The US said Turkey has a right to self-defense, in reference to airstrikes after a recent wave of disputes between the country and Kurdistan Workers' Party (PKK).
"We strongly condemn the (pro-Kurdish terrorist organization) PKK’s recent terrorist attacks within Turkey, and respect our NATO ally Turkey’s right to self-defense," National Security Council spokesman Alistair Baskey said in a written statement.
On Friday night and Saturday, Turkish air forces bombed, for the first time in the last two-and-a-half years, PKK camps in northern Iraq. Turkey also launched this week attacks against Daesh (ISIS) in Syria.
Turkey’s operation targeting the PKK comes after a string of attacks against Turkish security forces in the country’s southeastern region, believed to have been carried out by the outlawed organization.
The new wave of tension is feared to pose a severe blow to what is known in Turkey as the “solution process,” during which the PKK declared a ceasefire in 2013.
Baskey also called on PKK to "renounce terrorism" and engage with government as part of the "solution process."
"We urge de-escalation by both sides and encourage everyone to remain committed to the peaceful ‘solution process’ to bring about a just and sustainable peace for all Turkish citizens. Violence does not contribute to long-term security and development that benefits all of Turkey’s citizens."
The solution process was launched to end the decades-old conflict with the outlawed PKK, a dispute which has claimed the lives of more than 40,000 people over more than 30 years in Turkey.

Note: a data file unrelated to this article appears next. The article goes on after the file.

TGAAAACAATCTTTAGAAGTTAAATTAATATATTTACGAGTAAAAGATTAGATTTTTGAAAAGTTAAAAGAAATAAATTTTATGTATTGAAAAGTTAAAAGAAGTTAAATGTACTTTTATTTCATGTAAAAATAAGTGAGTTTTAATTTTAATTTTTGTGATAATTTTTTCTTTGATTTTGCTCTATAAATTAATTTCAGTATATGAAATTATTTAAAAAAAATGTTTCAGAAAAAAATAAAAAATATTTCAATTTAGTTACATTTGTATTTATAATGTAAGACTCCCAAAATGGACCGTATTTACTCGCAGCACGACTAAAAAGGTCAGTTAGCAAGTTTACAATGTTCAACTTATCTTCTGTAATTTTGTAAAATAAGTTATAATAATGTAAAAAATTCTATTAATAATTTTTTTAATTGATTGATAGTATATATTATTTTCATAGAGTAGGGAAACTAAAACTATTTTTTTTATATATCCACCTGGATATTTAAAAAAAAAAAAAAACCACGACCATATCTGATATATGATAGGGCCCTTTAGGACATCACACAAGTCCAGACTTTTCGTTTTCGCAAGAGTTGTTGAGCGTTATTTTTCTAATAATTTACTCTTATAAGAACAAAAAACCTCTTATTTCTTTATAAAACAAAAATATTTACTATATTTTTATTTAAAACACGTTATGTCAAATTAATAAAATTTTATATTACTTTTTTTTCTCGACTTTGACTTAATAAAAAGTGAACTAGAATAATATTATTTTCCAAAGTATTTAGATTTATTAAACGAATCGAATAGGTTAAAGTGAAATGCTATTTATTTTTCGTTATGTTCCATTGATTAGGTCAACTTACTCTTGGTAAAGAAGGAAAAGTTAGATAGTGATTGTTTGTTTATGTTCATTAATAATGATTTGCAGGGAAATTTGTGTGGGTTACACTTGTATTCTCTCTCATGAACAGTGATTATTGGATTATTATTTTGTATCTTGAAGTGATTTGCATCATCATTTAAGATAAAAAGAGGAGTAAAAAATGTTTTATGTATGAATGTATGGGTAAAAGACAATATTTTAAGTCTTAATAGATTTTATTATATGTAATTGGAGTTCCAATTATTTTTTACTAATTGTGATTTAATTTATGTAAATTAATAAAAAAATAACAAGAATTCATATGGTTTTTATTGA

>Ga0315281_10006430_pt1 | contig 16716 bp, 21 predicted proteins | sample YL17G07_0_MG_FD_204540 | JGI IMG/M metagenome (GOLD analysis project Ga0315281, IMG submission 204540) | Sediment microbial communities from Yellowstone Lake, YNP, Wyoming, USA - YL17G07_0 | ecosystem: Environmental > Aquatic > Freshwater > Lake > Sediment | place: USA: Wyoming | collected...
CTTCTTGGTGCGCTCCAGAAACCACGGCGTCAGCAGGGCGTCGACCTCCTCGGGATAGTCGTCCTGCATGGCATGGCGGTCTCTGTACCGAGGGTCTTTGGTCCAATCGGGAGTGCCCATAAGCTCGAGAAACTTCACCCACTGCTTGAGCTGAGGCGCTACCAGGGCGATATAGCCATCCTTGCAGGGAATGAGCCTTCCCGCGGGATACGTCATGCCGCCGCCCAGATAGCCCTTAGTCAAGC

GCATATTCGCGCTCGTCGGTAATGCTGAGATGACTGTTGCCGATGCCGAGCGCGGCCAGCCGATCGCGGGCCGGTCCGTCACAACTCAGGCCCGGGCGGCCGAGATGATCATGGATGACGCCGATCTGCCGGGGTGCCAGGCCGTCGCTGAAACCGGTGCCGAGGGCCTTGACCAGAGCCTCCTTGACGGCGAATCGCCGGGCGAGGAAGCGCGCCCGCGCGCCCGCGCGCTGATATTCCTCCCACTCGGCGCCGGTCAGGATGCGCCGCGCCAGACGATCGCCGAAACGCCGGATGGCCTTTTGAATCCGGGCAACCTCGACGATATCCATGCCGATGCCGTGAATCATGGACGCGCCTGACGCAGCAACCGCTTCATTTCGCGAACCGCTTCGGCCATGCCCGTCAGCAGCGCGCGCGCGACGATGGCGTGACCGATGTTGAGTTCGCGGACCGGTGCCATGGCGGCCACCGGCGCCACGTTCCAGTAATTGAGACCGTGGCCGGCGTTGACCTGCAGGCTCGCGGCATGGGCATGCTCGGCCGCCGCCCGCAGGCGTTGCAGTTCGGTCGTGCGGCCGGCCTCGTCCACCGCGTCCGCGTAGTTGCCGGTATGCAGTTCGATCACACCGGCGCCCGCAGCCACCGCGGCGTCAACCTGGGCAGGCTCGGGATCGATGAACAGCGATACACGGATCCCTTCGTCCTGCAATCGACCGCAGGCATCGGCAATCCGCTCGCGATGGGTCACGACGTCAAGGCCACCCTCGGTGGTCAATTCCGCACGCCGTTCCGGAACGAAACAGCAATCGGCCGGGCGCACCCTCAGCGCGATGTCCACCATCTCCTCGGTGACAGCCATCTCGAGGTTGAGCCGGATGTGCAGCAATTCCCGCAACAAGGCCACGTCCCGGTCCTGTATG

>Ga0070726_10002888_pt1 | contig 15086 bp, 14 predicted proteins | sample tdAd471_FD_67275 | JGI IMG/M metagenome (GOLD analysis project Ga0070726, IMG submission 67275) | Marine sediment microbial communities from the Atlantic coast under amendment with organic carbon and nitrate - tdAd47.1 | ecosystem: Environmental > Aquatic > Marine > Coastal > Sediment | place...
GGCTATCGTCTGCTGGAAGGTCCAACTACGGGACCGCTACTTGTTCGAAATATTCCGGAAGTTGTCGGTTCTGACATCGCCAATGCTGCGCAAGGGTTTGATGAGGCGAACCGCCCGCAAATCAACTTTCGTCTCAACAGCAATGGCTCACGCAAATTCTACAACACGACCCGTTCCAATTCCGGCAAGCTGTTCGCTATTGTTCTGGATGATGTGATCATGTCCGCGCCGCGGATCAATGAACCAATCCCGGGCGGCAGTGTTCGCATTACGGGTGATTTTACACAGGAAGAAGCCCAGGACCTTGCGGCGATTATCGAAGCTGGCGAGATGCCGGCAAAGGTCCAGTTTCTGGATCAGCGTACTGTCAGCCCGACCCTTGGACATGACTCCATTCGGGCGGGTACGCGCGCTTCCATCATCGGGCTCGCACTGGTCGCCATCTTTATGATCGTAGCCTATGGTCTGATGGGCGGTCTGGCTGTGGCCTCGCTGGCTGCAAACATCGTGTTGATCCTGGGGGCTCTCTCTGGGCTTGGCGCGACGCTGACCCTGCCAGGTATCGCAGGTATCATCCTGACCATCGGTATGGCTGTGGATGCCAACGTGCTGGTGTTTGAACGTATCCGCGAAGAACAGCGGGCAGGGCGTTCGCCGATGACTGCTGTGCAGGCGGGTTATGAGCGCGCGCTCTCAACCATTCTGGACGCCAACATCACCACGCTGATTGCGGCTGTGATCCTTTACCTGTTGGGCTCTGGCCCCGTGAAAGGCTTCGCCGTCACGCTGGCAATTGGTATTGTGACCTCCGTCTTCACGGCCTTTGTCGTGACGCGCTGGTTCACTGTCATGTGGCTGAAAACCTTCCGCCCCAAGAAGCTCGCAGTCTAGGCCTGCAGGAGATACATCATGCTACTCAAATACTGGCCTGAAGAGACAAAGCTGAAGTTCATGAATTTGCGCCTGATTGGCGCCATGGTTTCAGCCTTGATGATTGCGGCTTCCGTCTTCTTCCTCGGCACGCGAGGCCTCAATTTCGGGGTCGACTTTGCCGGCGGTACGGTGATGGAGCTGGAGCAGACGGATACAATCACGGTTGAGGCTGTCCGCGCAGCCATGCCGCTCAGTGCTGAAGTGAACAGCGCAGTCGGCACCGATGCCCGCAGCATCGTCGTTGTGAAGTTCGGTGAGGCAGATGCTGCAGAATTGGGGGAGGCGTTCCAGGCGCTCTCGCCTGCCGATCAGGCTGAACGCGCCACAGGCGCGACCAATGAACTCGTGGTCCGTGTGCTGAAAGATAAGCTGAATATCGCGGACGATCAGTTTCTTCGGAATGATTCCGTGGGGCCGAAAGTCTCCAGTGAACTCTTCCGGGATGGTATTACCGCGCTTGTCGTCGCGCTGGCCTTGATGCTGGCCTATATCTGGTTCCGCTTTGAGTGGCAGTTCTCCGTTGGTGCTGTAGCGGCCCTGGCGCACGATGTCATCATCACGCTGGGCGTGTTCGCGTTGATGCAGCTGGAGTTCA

Earlier in the day, US President Barack Obama’s envoy, Brett McGurk, strongly condemned the PKK’s attacks and said the US fully respects “Turkey’s right to self-defense.”
McGurk said on Twitter there was “no connection between these airstrikes against PKK and recent understandings to intensify US-Turkey cooperation against #ISIL [Daesh].”
In a series of tweets sent out Saturday night, Brett McGurk urged Turkey and the PKK to de-escalate tensions and “remain committed to the solution process."
Thirty-two people were killed in the Suruc district of the southeastern Turkish province of Sanliurfa on Monday in a Daesh-suspected suicide attack. This and other attacks on security forces led to the anti-extremism operations in Turkey, which saw hundreds of people, including at least 37 foreigners, detained for connections with "terrorist" groups.
This story has been edited from the source material.
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